Leaf Cutter Ant
The leaf cutter ant (Atta rodona) is a fungus-growing ant that inhabits tropical regions like Manu. Groups of these ants are often seen at night dismantling area vegetation leaf by leaf. During a night "raid," a worker leaf cutter ant precisely cut leaves of bushes or trees into tiny pieces with its mouth and then carries the cut portions back to the colony's underground nest. When carrying a cut leaf, the worker ant holds it above its head, giving these insects the nickname of umbrella or parasol ants. The leaf cutter ant does not eat the leaves, but actually feeds them to a mold-like fungus hidden in the depth of its nest. The fungus digests the leaves, producing "knob" that the ants can eat.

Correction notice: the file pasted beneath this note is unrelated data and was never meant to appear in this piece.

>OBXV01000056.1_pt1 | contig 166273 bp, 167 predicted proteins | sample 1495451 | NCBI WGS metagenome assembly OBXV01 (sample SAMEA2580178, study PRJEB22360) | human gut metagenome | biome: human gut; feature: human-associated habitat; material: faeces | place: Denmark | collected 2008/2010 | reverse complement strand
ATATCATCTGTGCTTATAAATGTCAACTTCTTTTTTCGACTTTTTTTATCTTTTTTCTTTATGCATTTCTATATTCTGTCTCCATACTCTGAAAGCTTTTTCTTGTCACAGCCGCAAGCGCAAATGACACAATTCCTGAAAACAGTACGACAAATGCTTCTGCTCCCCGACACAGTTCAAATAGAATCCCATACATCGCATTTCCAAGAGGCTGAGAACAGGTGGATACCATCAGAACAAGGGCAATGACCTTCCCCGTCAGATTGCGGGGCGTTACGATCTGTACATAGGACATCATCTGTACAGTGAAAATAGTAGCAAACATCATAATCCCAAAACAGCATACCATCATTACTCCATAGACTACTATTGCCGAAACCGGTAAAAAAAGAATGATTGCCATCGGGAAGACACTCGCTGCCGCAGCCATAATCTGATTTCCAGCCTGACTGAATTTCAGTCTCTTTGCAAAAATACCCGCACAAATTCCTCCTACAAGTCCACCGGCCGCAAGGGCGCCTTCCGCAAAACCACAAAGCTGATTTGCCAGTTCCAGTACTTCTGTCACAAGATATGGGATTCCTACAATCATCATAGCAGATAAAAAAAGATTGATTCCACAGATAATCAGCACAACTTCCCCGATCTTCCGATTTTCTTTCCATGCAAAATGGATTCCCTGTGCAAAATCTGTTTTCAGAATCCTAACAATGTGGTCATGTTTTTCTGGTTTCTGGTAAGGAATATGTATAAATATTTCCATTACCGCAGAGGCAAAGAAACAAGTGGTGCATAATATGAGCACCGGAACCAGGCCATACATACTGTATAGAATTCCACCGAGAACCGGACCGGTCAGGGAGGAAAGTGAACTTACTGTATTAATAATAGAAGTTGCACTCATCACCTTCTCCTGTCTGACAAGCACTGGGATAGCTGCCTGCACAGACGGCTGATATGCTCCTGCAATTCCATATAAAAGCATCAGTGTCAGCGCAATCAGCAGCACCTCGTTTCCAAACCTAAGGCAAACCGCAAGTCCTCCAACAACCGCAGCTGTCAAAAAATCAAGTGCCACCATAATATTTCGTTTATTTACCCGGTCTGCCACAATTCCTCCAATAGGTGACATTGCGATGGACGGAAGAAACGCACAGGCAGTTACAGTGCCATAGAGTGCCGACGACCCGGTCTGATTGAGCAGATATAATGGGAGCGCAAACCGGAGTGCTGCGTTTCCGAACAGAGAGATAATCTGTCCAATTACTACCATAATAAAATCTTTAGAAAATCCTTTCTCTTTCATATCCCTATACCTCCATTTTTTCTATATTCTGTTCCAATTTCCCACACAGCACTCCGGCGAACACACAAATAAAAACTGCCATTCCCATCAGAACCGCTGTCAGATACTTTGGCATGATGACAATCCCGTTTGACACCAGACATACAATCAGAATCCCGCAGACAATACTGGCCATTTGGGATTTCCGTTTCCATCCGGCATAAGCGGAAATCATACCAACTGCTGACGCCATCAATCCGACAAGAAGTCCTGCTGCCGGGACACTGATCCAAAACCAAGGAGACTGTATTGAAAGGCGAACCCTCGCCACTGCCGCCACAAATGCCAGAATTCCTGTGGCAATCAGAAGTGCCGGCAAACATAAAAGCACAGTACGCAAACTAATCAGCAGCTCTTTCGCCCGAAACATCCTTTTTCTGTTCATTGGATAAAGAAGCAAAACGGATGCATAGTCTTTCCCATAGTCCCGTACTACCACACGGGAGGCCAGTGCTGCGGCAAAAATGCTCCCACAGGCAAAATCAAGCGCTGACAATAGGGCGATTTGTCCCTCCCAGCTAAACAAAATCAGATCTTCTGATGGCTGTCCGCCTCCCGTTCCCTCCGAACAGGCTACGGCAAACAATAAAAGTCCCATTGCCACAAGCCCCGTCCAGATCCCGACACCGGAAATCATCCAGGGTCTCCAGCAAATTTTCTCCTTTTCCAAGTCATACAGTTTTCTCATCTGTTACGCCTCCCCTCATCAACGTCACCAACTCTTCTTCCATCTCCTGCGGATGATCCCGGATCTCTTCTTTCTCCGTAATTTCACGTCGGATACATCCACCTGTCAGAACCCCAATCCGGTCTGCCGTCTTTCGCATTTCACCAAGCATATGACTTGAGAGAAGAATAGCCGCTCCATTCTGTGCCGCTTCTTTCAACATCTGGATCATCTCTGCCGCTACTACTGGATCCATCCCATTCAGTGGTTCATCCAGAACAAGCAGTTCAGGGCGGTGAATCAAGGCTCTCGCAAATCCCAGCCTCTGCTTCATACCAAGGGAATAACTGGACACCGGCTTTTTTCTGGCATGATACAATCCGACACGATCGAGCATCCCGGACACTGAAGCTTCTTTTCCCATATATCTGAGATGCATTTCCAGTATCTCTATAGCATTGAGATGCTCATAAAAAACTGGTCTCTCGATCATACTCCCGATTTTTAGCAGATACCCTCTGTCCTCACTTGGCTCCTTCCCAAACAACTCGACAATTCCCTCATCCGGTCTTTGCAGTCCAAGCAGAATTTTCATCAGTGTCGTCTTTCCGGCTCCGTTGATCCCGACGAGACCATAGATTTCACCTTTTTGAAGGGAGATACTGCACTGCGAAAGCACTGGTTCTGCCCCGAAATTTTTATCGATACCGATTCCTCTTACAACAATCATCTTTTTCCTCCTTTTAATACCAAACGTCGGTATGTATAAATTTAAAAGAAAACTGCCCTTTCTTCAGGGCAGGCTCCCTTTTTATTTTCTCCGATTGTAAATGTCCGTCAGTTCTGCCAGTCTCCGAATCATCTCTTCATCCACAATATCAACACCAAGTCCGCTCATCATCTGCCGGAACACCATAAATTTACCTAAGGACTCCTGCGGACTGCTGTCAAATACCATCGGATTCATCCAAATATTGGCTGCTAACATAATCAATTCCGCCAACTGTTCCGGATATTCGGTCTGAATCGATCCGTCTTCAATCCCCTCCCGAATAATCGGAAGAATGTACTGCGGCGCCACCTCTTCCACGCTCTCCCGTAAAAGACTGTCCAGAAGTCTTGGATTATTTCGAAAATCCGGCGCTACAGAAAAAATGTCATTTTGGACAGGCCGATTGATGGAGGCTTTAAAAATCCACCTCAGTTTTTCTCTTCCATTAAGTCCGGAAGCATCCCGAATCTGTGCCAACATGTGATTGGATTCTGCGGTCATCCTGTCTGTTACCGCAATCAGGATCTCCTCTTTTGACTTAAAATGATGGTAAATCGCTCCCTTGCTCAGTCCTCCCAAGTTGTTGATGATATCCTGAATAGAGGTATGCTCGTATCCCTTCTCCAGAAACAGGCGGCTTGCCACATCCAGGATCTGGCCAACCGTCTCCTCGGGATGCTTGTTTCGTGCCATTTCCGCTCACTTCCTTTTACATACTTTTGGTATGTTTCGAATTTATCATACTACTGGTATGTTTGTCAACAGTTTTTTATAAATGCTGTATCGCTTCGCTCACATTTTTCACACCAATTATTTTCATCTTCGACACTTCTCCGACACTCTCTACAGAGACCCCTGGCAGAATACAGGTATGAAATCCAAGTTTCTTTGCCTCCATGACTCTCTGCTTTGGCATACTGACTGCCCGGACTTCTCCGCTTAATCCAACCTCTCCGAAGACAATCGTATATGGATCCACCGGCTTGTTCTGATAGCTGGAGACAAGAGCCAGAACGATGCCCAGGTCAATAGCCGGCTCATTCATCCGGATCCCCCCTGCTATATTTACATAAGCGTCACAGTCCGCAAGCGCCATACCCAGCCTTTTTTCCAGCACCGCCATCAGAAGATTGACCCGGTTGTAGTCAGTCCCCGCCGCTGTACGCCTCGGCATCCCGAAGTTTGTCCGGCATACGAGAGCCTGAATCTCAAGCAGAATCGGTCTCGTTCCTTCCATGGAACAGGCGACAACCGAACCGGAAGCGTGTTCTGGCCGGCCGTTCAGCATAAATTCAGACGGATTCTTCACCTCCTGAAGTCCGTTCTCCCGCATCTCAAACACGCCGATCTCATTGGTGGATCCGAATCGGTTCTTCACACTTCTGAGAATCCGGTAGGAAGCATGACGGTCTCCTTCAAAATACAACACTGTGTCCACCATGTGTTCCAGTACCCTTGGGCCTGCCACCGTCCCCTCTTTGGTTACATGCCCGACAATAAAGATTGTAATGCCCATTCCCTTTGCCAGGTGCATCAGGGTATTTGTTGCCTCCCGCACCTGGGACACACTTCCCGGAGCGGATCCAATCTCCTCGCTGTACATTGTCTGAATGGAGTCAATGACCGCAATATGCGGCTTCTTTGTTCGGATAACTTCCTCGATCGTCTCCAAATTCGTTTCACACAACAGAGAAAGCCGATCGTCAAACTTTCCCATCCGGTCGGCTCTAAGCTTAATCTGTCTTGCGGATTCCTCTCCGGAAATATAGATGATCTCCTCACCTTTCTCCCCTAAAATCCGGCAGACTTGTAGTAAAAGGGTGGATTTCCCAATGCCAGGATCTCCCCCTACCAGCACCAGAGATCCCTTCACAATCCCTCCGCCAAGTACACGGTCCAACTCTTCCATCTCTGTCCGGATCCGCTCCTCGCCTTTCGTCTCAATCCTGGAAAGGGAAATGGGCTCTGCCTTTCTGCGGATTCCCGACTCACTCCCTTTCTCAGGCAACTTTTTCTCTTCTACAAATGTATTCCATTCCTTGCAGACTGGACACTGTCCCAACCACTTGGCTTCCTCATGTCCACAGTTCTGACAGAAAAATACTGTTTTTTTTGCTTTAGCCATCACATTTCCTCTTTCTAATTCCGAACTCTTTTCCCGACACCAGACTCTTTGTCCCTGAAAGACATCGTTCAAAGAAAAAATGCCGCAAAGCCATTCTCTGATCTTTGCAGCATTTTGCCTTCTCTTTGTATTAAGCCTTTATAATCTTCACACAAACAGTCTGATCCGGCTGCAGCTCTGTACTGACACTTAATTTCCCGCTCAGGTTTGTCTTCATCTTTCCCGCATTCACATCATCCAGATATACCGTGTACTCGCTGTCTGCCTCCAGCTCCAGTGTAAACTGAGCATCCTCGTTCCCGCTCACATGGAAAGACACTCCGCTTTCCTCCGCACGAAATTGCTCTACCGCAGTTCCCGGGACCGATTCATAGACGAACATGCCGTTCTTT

Leaf cutter colonies typically number two million worker ants and have one queen whose main purpose is to lay eggs. Before laying eggs, the queen takes a pellet of the fungus to prepare a nesting area for her eggs. She cultivates the fungus with her own body waste. Once the nest is ready, the queen lays approximately 30,000 eggs each day.

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